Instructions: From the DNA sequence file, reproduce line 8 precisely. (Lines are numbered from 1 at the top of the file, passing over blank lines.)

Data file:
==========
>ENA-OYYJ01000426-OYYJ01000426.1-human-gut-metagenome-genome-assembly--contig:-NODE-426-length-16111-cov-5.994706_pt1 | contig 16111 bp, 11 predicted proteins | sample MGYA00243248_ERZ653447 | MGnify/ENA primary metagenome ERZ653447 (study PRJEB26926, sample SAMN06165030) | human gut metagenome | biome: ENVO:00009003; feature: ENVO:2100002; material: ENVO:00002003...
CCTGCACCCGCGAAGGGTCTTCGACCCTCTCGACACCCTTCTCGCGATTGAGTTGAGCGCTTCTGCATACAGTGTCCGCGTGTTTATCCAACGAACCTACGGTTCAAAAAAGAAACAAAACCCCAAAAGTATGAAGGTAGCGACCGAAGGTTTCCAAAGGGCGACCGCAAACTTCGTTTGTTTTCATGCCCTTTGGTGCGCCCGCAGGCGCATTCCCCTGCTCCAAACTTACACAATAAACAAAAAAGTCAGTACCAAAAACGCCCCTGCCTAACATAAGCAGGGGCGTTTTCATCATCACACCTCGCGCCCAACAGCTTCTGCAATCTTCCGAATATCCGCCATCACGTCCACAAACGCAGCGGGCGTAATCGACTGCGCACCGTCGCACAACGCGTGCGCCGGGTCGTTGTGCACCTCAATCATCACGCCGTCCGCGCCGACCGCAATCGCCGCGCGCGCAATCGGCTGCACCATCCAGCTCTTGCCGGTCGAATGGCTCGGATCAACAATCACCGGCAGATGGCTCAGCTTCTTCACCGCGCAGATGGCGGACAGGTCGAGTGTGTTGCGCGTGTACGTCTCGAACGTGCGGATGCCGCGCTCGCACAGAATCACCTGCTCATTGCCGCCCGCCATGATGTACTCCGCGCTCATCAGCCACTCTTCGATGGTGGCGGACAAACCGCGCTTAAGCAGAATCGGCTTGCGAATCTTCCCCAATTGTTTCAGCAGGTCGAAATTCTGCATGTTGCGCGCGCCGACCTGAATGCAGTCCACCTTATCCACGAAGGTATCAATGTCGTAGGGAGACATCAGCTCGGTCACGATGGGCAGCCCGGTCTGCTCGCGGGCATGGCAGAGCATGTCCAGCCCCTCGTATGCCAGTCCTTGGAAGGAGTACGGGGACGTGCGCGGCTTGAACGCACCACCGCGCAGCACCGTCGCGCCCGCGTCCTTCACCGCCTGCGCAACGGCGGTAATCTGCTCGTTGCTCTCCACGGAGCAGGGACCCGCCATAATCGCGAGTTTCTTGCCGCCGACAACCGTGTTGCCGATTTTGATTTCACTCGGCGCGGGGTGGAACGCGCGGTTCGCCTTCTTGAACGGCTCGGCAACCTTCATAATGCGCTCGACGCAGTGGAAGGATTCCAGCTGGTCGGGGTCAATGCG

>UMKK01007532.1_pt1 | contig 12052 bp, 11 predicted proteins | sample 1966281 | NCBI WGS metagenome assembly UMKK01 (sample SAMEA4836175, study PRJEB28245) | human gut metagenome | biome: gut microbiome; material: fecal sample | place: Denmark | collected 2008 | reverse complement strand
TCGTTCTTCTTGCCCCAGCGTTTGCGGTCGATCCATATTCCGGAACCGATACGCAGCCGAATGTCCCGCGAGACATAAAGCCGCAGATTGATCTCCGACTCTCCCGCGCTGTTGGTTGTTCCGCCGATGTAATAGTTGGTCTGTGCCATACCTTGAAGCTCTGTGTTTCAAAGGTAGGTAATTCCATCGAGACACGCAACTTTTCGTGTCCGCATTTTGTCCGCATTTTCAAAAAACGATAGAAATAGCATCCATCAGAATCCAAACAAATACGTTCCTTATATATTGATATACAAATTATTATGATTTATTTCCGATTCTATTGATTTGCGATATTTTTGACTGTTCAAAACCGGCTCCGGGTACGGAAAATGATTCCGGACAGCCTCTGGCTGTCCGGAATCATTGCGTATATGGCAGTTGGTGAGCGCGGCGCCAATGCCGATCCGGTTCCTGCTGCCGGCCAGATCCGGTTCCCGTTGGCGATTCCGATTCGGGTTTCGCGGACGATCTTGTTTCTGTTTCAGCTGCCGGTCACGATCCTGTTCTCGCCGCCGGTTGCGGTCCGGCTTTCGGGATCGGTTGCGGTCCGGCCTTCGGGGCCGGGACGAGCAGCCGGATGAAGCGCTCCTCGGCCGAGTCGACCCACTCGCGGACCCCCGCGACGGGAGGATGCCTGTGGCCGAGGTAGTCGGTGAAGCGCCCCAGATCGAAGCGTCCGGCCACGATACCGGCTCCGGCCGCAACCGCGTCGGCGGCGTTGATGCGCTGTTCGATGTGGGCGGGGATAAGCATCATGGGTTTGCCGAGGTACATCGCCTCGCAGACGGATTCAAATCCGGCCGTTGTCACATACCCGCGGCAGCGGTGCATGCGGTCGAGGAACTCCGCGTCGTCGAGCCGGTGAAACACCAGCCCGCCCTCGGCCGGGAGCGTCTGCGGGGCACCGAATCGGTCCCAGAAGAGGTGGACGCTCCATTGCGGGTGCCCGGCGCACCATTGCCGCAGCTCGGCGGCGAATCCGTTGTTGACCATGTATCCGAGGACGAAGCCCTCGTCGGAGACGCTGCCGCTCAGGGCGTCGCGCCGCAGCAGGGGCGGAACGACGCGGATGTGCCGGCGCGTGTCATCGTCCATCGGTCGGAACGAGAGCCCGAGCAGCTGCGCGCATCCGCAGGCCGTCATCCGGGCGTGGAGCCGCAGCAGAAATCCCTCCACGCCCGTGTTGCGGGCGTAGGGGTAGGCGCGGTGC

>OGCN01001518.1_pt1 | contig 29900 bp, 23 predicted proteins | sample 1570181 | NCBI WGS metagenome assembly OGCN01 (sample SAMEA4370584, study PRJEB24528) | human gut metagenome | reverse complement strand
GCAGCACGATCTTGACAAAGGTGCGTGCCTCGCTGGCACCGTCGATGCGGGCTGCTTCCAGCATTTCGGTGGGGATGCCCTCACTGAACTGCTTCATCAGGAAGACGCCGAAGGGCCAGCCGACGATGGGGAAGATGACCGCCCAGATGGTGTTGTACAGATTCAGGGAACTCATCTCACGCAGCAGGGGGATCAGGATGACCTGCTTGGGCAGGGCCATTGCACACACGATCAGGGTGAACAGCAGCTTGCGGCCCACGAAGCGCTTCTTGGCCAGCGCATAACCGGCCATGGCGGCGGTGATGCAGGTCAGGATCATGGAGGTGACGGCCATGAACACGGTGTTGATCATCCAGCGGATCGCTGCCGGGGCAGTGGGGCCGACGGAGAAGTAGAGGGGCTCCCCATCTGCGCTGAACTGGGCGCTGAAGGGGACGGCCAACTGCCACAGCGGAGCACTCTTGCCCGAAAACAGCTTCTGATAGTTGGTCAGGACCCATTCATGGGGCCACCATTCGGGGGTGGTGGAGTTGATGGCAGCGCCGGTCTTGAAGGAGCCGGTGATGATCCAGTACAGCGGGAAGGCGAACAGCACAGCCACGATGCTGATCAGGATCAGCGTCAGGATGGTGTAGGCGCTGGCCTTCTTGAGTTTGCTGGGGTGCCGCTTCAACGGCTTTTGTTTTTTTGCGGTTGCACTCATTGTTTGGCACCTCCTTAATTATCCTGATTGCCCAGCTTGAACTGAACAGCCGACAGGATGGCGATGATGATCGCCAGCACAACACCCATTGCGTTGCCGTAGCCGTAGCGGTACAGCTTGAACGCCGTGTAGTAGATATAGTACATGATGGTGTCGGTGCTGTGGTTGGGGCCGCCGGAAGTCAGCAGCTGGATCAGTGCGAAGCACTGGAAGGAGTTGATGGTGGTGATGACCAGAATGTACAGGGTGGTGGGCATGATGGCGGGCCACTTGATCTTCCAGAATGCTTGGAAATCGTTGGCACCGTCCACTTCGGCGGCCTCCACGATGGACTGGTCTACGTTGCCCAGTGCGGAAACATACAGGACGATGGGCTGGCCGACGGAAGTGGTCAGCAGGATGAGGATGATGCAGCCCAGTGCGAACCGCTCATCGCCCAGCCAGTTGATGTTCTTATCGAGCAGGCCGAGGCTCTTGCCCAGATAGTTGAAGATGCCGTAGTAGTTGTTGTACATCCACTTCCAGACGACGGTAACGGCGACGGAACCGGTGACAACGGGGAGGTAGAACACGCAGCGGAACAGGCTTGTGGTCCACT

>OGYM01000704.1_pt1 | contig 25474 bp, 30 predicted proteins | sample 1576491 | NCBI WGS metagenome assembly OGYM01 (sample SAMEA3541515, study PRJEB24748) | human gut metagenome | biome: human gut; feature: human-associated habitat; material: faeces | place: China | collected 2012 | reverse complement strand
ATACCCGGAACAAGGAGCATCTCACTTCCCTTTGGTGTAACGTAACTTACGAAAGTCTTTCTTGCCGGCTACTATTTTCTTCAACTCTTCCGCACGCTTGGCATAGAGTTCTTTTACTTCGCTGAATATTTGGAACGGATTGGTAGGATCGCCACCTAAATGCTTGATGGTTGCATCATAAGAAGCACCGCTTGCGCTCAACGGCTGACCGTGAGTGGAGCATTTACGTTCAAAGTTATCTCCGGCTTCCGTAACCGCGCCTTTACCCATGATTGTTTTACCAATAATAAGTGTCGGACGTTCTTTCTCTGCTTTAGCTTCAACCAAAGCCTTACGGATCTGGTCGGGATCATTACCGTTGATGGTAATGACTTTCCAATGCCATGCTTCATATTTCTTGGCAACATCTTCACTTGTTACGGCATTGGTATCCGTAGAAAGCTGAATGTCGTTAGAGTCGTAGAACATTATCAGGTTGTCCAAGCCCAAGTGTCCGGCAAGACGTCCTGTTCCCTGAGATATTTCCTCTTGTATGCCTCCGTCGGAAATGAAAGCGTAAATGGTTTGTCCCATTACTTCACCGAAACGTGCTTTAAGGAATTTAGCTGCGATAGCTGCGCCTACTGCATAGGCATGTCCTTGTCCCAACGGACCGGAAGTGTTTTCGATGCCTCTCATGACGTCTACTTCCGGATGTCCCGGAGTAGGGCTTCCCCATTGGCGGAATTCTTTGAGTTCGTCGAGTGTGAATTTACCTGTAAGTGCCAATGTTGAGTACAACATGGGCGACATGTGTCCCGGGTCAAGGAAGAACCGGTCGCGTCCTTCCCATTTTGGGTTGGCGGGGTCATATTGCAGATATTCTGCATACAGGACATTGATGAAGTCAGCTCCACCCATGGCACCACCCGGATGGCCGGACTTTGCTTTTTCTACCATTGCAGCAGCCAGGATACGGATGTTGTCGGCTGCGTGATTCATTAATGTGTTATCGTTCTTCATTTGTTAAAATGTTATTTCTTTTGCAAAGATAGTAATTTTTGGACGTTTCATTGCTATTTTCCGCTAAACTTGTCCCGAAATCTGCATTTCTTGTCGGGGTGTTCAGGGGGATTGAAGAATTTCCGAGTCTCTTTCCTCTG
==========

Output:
ATACCCGGAACAAGGAGCATCTCACTTCCCTTTGGTGTAACGTAACTTACGAAAGTCTTTCTTGCCGGCTACTATTTTCTTCAACTCTTCCGCACGCTTGGCATAGAGTTCTTTTACTTCGCTGAATATTTGGAACGGATTGGTAGGATCGCCACCTAAATGCTTGATGGTTGCATCATAAGAAGCACCGCTTGCGCTCAACGGCTGACCGTGAGTGGAGCATTTACGTTCAAAGTTATCTCCGGCTTCCGTAACCGCGCCTTTACCCATGATTGTTTTACCAATAATAAGTGTCGGACGTTCTTTCTCTGCTTTAGCTTCAACCAAAGCCTTACGGATCTGGTCGGGATCATTACCGTTGATGGTAATGACTTTCCAATGCCATGCTTCATATTTCTTGGCAACATCTTCACTTGTTACGGCATTGGTATCCGTAGAAAGCTGAATGTCGTTAGAGTCGTAGAACATTATCAGGTTGTCCAAGCCCAAGTGTCCGGCAAGACGTCCTGTTCCCTGAGATATTTCCTCTTGTATGCCTCCGTCGGAAATGAAAGCGTAAATGGTTTGTCCCATTACTTCACCGAAACGTGCTTTAAGGAATTTAGCTGCGATAGCTGCGCCTACTGCATAGGCATGTCCTTGTCCCAACGGACCGGAAGTGTTTTCGATGCCTCTCATGACGTCTACTTCCGGATGTCCCGGAGTAGGGCTTCCCCATTGGCGGAATTCTTTGAGTTCGTCGAGTGTGAATTTACCTGTAAGTGCCAATGTTGAGTACAACATGGGCGACATGTGTCCCGGGTCAAGGAAGAACCGGTCGCGTCCTTCCCATTTTGGGTTGGCGGGGTCATATTGCAGATATTCTGCATACAGGACATTGATGAAGTCAGCTCCACCCATGGCACCACCCGGATGGCCGGACTTTGCTTTTTCTACCATTGCAGCAGCCAGGATACGGATGTTGTCGGCTGCGTGATTCATTAATGTGTTATCGTTCTTCATTTGTTAAAATGTTATTTCTTTTGCAAAGATAGTAATTTTTGGACGTTTCATTGCTATTTTCCGCTAAACTTGTCCCGAAATCTGCATTTCTTGTCGGGGTGTTCAGGGGGATTGAAGAATTTCCGAGTCTCTTTCCTCTG